Safety Leader

From the Field: Duwayne Herrmann, Jr.

Published On
Aug 12, 2021

Duwayne Herrmann, Jr. is the operations manager and master electrician for D&H Electrical Services in Beaumont, Texas. He is also in charge of safety. While Herrmann doesn’t consider himself a “safety professional,” he certainly does all he can to provide a safe work environment. Hermmann shared his insights about how safety procedures and the industry’s overall perspective toward safety have changed. 

How did you get to oversee safety at your company?

My wife and I, in 1992, took over American Electric, and then in 1994 re-incorporated the company as D&H. We do residential, commercial and industrial electrical work, and 60% of our work is commercial design-build. We used to have a full-time safety guy when we had 120–150 employees, but now that we’ve dropped down in size to 10 employees, I’m the one who ensures we provide a safe work environment. I’m doing this because I have an interest in job-site safety in an ever-changing environment.

We hold safety meetings with the electricians when they get paid on Thursdays. I also hand out documents about hot topics and we discuss them. We also discuss what’s going on with project safety to ensure everyone is on the same page.

What safety practices have been particularly effective?

We encourage our employees to walk and think through each project before they start work to see and note any potential safety issues. If any are found, they are to notify their foreman, job superintendent or me to review and decide the best way to complete the project safely. 

How do you encourage crews to take safety seriously on the job?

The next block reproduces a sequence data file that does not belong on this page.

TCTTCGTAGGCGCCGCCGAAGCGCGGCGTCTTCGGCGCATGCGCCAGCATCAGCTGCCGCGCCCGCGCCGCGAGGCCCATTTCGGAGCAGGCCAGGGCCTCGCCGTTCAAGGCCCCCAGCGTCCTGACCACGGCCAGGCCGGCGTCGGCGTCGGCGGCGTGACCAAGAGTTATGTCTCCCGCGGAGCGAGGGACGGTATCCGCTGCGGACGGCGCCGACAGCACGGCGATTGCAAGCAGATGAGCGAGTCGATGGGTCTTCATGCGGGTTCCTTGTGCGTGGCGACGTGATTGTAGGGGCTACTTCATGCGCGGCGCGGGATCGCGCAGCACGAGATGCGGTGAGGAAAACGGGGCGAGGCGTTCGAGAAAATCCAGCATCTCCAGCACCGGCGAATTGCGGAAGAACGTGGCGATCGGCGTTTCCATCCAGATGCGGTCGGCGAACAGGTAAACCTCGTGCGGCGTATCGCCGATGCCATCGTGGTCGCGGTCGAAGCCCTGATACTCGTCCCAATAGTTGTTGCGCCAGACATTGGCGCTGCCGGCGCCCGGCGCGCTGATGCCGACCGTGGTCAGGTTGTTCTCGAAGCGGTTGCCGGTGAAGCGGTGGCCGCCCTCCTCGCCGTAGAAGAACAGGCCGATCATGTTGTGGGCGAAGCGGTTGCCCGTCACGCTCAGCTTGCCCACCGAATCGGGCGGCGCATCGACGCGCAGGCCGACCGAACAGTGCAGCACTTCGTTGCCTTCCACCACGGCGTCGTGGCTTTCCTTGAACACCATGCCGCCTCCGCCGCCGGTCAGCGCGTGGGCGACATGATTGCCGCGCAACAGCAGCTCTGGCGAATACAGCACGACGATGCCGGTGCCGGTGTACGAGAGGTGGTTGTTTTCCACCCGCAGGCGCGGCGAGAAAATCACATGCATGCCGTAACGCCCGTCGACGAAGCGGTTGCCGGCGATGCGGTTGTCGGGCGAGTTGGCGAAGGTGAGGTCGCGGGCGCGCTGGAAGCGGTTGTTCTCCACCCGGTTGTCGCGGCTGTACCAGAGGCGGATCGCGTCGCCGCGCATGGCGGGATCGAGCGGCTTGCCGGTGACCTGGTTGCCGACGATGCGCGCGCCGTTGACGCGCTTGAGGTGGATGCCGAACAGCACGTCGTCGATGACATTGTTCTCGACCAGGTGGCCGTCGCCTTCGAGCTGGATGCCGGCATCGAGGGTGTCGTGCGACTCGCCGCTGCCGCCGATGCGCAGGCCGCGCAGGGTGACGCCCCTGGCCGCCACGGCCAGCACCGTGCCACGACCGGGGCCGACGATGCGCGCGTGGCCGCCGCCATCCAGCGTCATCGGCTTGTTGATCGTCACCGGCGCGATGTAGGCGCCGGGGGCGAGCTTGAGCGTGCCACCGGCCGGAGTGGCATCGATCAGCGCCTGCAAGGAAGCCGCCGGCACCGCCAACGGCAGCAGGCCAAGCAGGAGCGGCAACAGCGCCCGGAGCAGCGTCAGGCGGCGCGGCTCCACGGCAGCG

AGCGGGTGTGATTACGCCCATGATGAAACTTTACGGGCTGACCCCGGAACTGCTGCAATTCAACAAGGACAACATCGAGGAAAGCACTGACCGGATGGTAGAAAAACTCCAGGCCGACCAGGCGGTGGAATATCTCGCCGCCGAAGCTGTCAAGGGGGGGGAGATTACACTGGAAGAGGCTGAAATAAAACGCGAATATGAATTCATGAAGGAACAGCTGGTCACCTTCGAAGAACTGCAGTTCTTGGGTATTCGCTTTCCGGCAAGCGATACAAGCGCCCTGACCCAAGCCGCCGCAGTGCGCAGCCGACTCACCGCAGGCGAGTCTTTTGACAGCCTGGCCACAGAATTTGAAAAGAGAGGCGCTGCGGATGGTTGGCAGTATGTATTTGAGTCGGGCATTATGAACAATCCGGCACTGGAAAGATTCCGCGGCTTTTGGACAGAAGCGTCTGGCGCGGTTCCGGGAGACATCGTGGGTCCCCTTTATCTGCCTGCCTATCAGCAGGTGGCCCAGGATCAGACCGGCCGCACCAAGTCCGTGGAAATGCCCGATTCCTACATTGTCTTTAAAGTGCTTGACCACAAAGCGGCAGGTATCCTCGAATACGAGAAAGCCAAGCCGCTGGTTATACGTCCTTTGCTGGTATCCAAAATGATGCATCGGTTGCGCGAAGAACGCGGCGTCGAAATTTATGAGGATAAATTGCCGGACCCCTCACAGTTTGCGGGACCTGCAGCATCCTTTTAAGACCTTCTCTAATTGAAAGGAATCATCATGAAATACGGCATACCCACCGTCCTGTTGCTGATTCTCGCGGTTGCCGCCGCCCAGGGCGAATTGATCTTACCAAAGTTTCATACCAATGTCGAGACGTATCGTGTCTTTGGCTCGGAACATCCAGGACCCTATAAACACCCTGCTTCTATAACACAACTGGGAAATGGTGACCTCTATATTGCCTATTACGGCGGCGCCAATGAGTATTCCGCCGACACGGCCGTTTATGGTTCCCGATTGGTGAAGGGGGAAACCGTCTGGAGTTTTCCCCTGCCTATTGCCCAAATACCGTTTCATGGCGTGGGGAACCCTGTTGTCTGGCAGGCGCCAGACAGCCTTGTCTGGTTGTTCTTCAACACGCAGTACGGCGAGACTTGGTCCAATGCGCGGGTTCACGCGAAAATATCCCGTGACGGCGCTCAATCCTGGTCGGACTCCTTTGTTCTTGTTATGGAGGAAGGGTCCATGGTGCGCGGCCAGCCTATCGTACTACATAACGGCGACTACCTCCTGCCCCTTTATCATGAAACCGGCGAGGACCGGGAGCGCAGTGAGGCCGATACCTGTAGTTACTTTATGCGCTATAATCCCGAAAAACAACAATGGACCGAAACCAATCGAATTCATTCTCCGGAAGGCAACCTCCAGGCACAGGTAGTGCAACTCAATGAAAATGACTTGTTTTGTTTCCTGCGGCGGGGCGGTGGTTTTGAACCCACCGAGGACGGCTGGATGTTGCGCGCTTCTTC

We remind them daily that it is more important that they return home that evening safe and unharmed for their family. There is no job worth risking injury.

Are COVID-19 safety practices on job sites changing? Will some practices continue to err on the side of caution? What do you envision for job sites in the summer and fall?

Yes. Job-site practices are changing weekly, but we will continue to require our employees to wear a proper face mask and practice social distancing where possible. I believe the summer will bring little change in our COVID practices, but possibly in the fall we can relax the measures.

Overall, did you learn lessons during the pandemic about safety in general that would benefit your efforts post-pandemic?

We all tend to take our employees for granted and do not show them that we really do care about them, and not just some safety policy. Not that a safety policy is not important—it is very important—but we should make sure they understand the policies are there to protect them.

How has safety within the electrical contracting industry changed in the last 30 years?

Safety over the years has changed so much. OSHA comes out with something new every day. The job is changing and the supervision on jobs is changing. Electricians nowadays are taking more responsibility for safety, not only for themselves, but also for all of the workers around them.

Do you have any advice for safety professionals?

Follow NECA Safety. Wes Wheeler and his team do an amazing job in keeping us up-to-date with the latest issues, along with the ability to reach out to them for any information your company may require. You can plug into NECA’s many resources on its website.

You should also make sure your workers follow through on what you discuss about safety. We’ve been fortunate; we’ve had no accidents. I think it’s because we’re more like a family, with normally 8–10 workers. They also know it makes a difference to their own families if they follow safe procedures because they go home to them at night.

Our workers also know that while they have to do a job in a certain amount of time, they are not going to push themselves, because that’s when they are most likely to make mistakes that cause injuries or even death. I tell them if a job takes two hours longer if you do it safely, then take that time—I’m not going to sacrifice some guy’s arm to save two hours of labor.

About the Author

Katie Kuehner-Hebert

Katie Kuehner-Hebert has more than three decades of experience writing about the construction industry, and her articles have been featured in the Associated General Contractor’s Constructor magazine, the American Fence Association’s Fencepost, the...

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